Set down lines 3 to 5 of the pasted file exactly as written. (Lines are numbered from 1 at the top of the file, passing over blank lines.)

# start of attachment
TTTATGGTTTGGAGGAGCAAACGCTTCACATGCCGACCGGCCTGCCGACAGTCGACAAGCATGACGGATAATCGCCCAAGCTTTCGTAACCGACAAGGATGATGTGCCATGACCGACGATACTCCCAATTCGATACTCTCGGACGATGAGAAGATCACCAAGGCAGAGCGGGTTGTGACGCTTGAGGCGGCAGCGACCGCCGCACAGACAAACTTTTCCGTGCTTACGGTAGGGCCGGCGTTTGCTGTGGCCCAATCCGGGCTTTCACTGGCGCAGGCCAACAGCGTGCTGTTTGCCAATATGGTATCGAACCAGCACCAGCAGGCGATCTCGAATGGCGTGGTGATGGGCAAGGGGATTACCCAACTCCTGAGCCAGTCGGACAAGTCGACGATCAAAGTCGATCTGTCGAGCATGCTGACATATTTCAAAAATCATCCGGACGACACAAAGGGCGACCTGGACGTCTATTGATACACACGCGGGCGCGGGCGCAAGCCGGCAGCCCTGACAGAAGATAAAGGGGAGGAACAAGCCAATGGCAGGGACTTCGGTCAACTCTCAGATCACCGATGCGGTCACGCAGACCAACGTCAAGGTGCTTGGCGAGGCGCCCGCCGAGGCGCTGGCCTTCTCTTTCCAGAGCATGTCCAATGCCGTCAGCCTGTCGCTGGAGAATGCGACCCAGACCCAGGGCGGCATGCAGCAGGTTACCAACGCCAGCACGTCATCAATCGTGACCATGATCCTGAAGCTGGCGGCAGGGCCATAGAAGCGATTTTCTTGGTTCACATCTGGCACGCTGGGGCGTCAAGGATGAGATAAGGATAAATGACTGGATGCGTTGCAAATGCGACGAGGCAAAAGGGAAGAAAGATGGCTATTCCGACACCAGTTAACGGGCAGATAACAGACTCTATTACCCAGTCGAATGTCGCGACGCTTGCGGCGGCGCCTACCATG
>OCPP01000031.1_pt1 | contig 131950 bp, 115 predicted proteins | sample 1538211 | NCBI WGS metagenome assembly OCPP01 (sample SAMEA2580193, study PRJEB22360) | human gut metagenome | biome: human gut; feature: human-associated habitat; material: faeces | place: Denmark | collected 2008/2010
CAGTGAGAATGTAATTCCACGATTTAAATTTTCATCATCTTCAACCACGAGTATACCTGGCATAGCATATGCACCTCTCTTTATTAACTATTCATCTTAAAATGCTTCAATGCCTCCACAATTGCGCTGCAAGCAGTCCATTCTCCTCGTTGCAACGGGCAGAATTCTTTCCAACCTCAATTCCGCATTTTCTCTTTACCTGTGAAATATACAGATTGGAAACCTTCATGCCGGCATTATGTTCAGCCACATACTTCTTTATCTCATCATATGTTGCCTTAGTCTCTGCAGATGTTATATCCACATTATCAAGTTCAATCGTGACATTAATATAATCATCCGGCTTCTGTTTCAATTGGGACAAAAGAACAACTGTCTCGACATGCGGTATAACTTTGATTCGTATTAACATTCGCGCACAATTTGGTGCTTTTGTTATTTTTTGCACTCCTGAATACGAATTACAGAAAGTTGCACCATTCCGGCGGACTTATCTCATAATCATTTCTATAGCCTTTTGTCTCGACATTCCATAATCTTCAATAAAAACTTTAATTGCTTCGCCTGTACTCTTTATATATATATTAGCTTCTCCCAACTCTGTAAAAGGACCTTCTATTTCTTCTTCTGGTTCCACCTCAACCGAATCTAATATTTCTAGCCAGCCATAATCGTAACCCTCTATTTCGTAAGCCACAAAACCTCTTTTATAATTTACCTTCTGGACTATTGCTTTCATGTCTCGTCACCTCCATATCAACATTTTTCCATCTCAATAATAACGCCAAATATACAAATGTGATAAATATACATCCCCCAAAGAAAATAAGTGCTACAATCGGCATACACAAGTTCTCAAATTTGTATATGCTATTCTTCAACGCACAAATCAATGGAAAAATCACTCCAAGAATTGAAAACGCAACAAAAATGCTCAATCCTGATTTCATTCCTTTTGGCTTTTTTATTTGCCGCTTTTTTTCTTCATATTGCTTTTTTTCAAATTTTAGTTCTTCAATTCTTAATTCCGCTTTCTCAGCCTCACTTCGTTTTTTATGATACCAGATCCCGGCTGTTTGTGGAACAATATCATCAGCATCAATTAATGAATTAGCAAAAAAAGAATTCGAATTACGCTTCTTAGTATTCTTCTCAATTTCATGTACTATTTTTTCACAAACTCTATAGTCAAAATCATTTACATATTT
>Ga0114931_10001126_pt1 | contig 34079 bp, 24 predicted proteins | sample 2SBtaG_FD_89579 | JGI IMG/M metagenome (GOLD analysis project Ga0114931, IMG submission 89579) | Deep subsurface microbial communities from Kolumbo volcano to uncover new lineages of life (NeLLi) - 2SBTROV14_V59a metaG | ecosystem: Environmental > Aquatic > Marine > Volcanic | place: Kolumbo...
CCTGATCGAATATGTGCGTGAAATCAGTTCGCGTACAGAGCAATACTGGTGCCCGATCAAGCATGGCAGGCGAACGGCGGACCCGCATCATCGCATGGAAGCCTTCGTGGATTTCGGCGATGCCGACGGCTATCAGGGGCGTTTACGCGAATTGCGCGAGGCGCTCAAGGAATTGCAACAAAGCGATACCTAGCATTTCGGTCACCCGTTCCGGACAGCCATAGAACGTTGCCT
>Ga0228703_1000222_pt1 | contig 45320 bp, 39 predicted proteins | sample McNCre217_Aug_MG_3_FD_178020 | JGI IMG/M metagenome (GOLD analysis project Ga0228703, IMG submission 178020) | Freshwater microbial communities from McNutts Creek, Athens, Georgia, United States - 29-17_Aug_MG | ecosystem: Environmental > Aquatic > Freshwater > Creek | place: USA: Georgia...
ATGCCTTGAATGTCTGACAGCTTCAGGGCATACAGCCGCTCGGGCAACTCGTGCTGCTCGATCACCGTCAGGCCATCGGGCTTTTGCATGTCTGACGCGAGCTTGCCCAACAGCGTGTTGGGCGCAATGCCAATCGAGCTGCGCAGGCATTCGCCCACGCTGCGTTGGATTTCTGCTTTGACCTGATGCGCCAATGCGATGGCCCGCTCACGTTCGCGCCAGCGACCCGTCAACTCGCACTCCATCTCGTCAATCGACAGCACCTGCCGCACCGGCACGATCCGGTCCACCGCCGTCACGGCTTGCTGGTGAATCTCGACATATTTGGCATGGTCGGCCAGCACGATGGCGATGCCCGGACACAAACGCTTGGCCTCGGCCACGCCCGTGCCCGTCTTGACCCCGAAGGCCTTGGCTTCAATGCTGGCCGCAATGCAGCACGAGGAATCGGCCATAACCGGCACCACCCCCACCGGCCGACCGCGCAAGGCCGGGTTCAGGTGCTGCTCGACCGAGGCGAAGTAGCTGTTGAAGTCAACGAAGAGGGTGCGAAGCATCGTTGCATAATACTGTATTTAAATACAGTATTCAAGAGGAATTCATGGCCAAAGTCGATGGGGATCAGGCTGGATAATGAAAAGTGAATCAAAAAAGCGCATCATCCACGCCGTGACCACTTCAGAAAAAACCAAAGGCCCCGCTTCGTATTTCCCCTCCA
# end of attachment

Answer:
CAGTGAGAATGTAATTCCACGATTTAAATTTTCATCATCTTCAACCACGAGTATACCTGGCATAGCATATGCACCTCTCTTTATTAACTATTCATCTTAAAATGCTTCAATGCCTCCACAATTGCGCTGCAAGCAGTCCATTCTCCTCGTTGCAACGGGCAGAATTCTTTCCAACCTCAATTCCGCATTTTCTCTTTACCTGTGAAATATACAGATTGGAAACCTTCATGCCGGCATTATGTTCAGCCACATACTTCTTTATCTCATCATATGTTGCCTTAGTCTCTGCAGATGTTATATCCACATTATCAAGTTCAATCGTGACATTAATATAATCATCCGGCTTCTGTTTCAATTGGGACAAAAGAACAACTGTCTCGACATGCGGTATAACTTTGATTCGTATTAACATTCGCGCACAATTTGGTGCTTTTGTTATTTTTTGCACTCCTGAATACGAATTACAGAAAGTTGCACCATTCCGGCGGACTTATCTCATAATCATTTCTATAGCCTTTTGTCTCGACATTCCATAATCTTCAATAAAAACTTTAATTGCTTCGCCTGTACTCTTTATATATATATTAGCTTCTCCCAACTCTGTAAAAGGACCTTCTATTTCTTCTTCTGGTTCCACCTCAACCGAATCTAATATTTCTAGCCAGCCATAATCGTAACCCTCTATTTCGTAAGCCACAAAACCTCTTTTATAATTTACCTTCTGGACTATTGCTTTCATGTCTCGTCACCTCCATATCAACATTTTTCCATCTCAATAATAACGCCAAATATACAAATGTGATAAATATACATCCCCCAAAGAAAATAAGTGCTACAATCGGCATACACAAGTTCTCAAATTTGTATATGCTATTCTTCAACGCACAAATCAATGGAAAAATCACTCCAAGAATTGAAAACGCAACAAAAATGCTCAATCCTGATTTCATTCCTTTTGGCTTTTTTATTTGCCGCTTTTTTTCTTCATATTGCTTTTTTTCAAATTTTAGTTCTTCAATTCTTAATTCCGCTTTCTCAGCCTCACTTCGTTTTTTATGATACCAGATCCCGGCTGTTTGTGGAACAATATCATCAGCATCAATTAATGAATTAGCAAAAAAAGAATTCGAATTACGCTTCTTAGTATTCTTCTCAATTTCATGTACTATTTTTTCACAAACTCTATAGTCAAAATCATTTACATATTT
>Ga0114931_10001126_pt1 | contig 34079 bp, 24 predicted proteins | sample 2SBtaG_FD_89579 | JGI IMG/M metagenome (GOLD analysis project Ga0114931, IMG submission 89579) | Deep subsurface microbial communities from Kolumbo volcano to uncover new lineages of life (NeLLi) - 2SBTROV14_V59a metaG | ecosystem: Environmental > Aquatic > Marine > Volcanic | place: Kolumbo...
CCTGATCGAATATGTGCGTGAAATCAGTTCGCGTACAGAGCAATACTGGTGCCCGATCAAGCATGGCAGGCGAACGGCGGACCCGCATCATCGCATGGAAGCCTTCGTGGATTTCGGCGATGCCGACGGCTATCAGGGGCGTTTACGCGAATTGCGCGAGGCGCTCAAGGAATTGCAACAAAGCGATACCTAGCATTTCGGTCACCCGTTCCGGACAGCCATAGAACGTTGCCT